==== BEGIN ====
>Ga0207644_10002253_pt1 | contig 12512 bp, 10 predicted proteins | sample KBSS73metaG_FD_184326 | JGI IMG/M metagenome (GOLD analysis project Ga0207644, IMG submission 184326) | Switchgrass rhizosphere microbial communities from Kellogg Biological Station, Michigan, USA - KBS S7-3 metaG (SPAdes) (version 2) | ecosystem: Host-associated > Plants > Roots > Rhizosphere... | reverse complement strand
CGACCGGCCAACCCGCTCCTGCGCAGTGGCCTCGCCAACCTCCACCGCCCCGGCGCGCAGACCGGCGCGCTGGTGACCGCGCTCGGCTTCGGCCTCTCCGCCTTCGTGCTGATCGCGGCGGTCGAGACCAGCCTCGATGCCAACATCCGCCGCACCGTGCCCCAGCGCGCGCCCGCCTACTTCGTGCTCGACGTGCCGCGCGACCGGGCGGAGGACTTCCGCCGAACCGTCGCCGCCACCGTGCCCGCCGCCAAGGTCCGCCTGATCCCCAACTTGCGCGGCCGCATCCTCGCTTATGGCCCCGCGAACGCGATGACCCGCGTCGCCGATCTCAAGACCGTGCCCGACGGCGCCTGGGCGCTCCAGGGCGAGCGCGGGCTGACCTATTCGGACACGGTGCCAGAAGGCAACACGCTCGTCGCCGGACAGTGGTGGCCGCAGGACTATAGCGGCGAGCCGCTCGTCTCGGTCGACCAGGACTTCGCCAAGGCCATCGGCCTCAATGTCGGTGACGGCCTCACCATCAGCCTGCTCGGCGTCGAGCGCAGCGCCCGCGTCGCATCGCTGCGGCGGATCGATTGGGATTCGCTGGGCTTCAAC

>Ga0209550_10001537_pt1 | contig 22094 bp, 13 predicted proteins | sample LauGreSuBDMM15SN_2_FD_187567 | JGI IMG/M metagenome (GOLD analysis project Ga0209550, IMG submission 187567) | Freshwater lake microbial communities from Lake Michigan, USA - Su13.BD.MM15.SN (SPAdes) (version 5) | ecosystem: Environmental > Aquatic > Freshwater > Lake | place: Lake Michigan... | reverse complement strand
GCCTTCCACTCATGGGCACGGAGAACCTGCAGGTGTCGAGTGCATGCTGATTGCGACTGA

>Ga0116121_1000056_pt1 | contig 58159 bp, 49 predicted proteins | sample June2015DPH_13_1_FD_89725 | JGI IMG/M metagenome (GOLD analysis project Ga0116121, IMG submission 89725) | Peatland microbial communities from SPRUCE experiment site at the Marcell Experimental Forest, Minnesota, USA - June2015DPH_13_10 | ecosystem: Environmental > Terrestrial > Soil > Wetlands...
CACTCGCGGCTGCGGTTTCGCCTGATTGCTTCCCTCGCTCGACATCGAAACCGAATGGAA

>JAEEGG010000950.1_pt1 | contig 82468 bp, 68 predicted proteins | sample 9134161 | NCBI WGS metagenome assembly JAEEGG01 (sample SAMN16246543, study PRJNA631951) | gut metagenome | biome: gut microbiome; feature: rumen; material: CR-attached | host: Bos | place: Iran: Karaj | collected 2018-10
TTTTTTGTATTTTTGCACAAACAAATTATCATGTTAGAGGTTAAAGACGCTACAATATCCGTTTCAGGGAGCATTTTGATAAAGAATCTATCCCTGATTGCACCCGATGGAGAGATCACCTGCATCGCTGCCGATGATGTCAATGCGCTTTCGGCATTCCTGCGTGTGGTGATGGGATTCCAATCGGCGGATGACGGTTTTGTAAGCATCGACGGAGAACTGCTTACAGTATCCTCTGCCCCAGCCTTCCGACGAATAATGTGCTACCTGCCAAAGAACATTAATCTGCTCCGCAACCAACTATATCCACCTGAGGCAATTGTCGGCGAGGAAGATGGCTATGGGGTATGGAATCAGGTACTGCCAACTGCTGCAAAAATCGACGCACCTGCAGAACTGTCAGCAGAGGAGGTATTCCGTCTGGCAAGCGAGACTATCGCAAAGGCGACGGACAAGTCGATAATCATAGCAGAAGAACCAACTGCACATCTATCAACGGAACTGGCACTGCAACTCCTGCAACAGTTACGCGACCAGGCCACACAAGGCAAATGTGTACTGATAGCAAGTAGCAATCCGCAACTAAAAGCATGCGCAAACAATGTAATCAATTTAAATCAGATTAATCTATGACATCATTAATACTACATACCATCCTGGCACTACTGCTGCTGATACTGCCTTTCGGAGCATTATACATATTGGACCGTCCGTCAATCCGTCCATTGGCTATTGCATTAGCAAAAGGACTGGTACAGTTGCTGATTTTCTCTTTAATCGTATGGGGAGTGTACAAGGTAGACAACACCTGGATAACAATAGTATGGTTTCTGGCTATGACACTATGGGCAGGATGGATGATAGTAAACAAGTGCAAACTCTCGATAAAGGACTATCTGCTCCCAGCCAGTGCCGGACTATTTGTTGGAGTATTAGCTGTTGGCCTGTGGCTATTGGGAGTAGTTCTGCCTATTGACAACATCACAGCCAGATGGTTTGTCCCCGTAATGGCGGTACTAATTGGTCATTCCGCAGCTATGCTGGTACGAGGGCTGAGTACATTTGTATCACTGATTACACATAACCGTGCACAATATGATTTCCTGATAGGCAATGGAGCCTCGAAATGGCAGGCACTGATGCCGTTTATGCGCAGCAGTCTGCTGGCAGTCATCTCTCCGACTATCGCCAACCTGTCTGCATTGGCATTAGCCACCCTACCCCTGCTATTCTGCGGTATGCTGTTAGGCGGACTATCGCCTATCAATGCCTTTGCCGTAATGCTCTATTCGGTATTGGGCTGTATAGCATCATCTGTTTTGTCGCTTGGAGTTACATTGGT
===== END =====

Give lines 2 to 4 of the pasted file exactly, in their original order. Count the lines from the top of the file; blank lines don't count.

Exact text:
CGACCGGCCAACCCGCTCCTGCGCAGTGGCCTCGCCAACCTCCACCGCCCCGGCGCGCAGACCGGCGCGCTGGTGACCGCGCTCGGCTTCGGCCTCTCCGCCTTCGTGCTGATCGCGGCGGTCGAGACCAGCCTCGATGCCAACATCCGCCGCACCGTGCCCCAGCGCGCGCCCGCCTACTTCGTGCTCGACGTGCCGCGCGACCGGGCGGAGGACTTCCGCCGAACCGTCGCCGCCACCGTGCCCGCCGCCAAGGTCCGCCTGATCCCCAACTTGCGCGGCCGCATCCTCGCTTATGGCCCCGCGAACGCGATGACCCGCGTCGCCGATCTCAAGACCGTGCCCGACGGCGCCTGGGCGCTCCAGGGCGAGCGCGGGCTGACCTATTCGGACACGGTGCCAGAAGGCAACACGCTCGTCGCCGGACAGTGGTGGCCGCAGGACTATAGCGGCGAGCCGCTCGTCTCGGTCGACCAGGACTTCGCCAAGGCCATCGGCCTCAATGTCGGTGACGGCCTCACCATCAGCCTGCTCGGCGTCGAGCGCAGCGCCCGCGTCGCATCGCTGCGGCGGATCGATTGGGATTCGCTGGGCTTCAAC

>Ga0209550_10001537_pt1 | contig 22094 bp, 13 predicted proteins | sample LauGreSuBDMM15SN_2_FD_187567 | JGI IMG/M metagenome (GOLD analysis project Ga0209550, IMG submission 187567) | Freshwater lake microbial communities from Lake Michigan, USA - Su13.BD.MM15.SN (SPAdes) (version 5) | ecosystem: Environmental > Aquatic > Freshwater > Lake | place: Lake Michigan... | reverse complement strand
GCCTTCCACTCATGGGCACGGAGAACCTGCAGGTGTCGAGTGCATGCTGATTGCGACTGA